our everyday life

How to Get Grease Out of a Taffeta Dress

by Celeigh O'Neil, studioD

Taffeta dresses are common attire for formal occasions such as weddings and proms. They are typically large and elegant, making them ideal for marking a special day while leaving them open to dragging on the ground or brushing up against a car door. Grease stains tend to absorb quickly into taffeta, but can be removed with some care and natural household supplies.


Step 1

Use a dry cotton cloth to absorb excess grease. Gently dab the affected area until all surface grease has been removed.

Step 2

Cover the stain in a layer of cornstarch. Cornstarch is effective at cutting grease while working gently on delicate fabrics. It will not discolor the taffeta in the process.

Step 3

Allow the cornstarch to work into the stain overnight. Leave the dress to sit for at least 8 hours.

Step 4

Remove the cornstarch. Gently brush the powder off of the stain without rubbing at the area.

Step 5

Wash the dress as directed on the tag or by the manufacturer.

Step 6

Repeat all steps if the stain remains visible after washing and drying.

Aloe Vera

Step 1

Cover the grease spot with aloe vera gel. Soak it completely in one to two layers of gel.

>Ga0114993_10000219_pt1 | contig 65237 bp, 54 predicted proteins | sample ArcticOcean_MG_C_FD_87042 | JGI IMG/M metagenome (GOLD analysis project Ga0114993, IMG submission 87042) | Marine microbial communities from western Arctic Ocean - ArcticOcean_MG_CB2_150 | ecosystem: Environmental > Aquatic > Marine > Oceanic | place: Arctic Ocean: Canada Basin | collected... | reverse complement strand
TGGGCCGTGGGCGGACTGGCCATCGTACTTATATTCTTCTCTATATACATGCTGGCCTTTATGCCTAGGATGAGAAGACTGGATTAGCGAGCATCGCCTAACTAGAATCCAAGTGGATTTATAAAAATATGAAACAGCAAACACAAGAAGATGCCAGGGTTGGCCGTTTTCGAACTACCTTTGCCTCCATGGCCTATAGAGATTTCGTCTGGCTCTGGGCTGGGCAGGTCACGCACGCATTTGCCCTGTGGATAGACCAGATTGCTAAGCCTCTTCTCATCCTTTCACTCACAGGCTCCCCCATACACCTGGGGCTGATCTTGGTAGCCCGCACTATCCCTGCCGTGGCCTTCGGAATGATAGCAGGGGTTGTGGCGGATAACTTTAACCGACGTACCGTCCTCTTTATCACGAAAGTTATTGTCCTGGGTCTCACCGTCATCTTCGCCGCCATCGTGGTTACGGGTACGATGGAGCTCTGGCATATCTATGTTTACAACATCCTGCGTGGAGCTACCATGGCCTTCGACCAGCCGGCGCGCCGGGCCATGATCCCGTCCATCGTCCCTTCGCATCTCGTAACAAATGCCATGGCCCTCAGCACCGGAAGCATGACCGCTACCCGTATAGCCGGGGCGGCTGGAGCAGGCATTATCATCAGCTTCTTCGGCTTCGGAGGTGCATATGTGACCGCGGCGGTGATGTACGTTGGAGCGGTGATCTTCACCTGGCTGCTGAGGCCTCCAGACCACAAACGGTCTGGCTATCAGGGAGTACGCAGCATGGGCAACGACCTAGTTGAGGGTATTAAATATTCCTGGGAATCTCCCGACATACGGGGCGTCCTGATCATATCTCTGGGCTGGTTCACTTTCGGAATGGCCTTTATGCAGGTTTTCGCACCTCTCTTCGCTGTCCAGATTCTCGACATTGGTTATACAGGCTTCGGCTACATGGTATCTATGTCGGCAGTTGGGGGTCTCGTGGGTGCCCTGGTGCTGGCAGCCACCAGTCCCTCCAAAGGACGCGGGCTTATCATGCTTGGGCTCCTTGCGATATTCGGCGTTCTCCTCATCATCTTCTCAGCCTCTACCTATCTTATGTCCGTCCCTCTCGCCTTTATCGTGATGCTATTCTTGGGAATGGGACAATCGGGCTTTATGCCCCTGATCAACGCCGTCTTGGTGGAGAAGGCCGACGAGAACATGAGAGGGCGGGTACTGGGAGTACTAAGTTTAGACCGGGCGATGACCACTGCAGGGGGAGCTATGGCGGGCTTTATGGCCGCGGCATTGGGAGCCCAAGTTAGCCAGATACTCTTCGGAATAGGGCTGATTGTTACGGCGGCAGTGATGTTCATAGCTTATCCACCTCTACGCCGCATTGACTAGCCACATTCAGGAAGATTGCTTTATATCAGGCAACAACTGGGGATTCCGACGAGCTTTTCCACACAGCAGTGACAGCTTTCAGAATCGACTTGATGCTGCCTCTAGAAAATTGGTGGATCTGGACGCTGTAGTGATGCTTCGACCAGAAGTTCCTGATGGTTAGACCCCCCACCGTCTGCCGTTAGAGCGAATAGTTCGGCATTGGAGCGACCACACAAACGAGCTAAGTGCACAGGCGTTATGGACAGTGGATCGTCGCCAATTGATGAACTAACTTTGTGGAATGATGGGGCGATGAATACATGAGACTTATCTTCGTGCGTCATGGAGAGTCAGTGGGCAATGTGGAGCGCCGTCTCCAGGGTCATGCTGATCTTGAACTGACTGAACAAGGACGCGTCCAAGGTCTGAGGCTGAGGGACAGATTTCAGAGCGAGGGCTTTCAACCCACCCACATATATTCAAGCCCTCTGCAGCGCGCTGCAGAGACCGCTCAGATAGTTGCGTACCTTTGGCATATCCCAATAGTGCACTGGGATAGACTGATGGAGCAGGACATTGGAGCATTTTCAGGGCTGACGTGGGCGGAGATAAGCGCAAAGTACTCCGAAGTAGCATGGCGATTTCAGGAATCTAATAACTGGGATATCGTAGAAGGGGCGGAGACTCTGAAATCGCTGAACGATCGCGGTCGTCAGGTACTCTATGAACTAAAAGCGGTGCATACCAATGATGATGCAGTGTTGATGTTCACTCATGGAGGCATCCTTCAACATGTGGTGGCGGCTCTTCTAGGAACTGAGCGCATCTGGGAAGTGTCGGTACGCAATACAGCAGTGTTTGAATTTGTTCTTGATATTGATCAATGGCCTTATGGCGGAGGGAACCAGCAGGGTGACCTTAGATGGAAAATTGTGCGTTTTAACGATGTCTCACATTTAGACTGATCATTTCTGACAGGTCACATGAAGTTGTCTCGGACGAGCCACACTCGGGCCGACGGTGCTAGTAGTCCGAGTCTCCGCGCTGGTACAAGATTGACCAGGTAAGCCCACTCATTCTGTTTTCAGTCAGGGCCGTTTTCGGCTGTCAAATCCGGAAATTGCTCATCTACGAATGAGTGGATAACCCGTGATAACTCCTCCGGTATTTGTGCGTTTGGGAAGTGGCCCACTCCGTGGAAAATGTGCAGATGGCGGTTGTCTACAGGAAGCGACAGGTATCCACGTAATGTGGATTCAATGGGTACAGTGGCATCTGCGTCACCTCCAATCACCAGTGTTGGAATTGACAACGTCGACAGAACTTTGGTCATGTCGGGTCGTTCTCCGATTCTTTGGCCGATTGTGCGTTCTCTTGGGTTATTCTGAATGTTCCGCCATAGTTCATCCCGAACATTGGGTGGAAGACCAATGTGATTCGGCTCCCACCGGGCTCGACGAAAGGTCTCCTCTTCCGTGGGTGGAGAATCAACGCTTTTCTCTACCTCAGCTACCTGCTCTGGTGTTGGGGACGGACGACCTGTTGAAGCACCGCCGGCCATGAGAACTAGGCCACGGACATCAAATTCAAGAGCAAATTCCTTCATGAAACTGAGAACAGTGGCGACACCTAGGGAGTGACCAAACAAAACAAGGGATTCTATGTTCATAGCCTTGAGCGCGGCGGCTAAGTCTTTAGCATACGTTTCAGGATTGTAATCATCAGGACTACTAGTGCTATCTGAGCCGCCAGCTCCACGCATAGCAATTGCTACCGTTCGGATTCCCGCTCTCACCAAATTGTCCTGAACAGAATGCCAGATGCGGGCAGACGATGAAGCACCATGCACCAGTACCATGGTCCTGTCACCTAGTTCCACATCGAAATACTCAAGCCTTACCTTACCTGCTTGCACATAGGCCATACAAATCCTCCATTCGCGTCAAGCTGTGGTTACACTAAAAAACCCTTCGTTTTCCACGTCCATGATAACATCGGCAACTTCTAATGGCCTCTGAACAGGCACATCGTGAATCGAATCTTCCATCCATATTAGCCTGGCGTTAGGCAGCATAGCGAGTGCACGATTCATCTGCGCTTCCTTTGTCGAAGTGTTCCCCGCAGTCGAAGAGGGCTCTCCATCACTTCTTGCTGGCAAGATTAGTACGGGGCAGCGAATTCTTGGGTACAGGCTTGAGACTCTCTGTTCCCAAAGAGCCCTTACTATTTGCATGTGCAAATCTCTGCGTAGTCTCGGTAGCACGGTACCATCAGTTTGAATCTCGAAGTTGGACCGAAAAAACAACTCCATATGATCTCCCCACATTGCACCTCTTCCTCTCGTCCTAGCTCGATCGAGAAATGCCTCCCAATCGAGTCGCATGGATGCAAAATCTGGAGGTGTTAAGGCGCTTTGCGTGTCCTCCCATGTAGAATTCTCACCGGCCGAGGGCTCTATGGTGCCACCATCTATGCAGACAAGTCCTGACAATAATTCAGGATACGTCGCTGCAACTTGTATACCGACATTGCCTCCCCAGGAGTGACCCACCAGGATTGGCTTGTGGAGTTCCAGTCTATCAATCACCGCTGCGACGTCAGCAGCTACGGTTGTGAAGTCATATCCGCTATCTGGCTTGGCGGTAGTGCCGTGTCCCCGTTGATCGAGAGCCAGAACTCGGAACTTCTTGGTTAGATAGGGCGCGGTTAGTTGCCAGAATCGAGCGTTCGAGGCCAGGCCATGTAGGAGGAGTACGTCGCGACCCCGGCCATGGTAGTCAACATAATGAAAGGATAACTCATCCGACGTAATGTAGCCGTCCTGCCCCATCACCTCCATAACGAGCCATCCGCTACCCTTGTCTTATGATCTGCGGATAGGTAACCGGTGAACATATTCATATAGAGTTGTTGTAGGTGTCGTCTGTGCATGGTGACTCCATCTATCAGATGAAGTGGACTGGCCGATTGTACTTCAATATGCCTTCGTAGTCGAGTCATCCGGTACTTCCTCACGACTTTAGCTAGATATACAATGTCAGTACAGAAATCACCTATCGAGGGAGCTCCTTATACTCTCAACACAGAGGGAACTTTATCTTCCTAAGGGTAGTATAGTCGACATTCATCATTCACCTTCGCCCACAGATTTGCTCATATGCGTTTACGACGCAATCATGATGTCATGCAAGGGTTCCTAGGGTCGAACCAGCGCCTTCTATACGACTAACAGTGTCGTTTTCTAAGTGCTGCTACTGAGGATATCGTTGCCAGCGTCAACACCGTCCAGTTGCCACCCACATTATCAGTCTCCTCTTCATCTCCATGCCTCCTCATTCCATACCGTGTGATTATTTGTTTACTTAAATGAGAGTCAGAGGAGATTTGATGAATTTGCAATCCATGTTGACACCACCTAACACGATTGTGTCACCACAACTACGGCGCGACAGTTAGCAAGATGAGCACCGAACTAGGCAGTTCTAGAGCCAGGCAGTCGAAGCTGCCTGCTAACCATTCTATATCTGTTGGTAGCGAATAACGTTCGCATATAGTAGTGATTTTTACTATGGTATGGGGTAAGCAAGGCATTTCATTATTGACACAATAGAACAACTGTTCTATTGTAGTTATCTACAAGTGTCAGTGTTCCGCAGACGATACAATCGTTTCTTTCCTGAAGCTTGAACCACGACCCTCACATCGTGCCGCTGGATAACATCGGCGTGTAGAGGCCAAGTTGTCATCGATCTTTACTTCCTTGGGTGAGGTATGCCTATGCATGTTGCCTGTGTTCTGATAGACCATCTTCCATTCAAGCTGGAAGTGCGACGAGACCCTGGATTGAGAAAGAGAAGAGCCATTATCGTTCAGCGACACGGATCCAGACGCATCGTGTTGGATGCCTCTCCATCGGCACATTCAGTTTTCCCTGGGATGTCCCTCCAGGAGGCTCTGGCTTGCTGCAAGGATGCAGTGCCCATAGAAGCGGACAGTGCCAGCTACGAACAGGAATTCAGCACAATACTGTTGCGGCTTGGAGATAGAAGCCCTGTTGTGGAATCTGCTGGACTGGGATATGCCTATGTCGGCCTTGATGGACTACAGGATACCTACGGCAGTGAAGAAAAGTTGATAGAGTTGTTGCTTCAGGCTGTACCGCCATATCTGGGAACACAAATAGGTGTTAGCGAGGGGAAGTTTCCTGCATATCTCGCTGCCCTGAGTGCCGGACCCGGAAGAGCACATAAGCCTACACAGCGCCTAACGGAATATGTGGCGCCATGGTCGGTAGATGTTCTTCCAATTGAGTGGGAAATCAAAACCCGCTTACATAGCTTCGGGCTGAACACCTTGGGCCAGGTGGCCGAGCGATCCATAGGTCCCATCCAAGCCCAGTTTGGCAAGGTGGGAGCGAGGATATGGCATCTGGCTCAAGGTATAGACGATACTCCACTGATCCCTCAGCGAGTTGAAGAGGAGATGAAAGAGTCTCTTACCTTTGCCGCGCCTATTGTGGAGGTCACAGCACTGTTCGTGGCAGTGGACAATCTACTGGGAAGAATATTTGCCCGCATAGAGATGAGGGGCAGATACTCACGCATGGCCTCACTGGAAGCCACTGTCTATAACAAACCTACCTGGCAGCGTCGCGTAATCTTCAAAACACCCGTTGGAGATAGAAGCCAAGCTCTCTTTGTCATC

Step 2

Rub the aloe into the stain using a wash cloth.

Step 3

Allow the aloe vera to sink in to the stain for one hour.

Step 4

Wash the garment as usual, with the aloe vera intact.

Dishwashing Detergent Liquid

Step 1

Coat the stain in dishwashing detergent liquid. Use a detergent aimed at dissolving grease and oily foods.

Step 2

Allow the detergent to soak for 2-5 minutes.

Step 3

Launder the taffeta as usual. Repeat if the stain has been lightened but is still visible.

Items you will need
  •  Cotton cloth
  •  Cornstarch
  •  Aloe vera
  •  Dishwasher detergent liquid


  • When washing the dress, use a gentle color safe detergent to help preserve the original dye.

About the Author

Celeigh O'Neil has been writing professionally since 2008. She has a Bachelor of fine arts from the University of Ottawa, as well as degrees in fashion illustration/design, digital arts and certification in hair and makeup artistry. O'Neil was a frequent contributor to Toronto's "Dialog" newspaper and has worked as an instructional writer, creating lessons in fashion, art and English for students of all ages.

Photo Credits

  • George Marks/Retrofile/Getty Images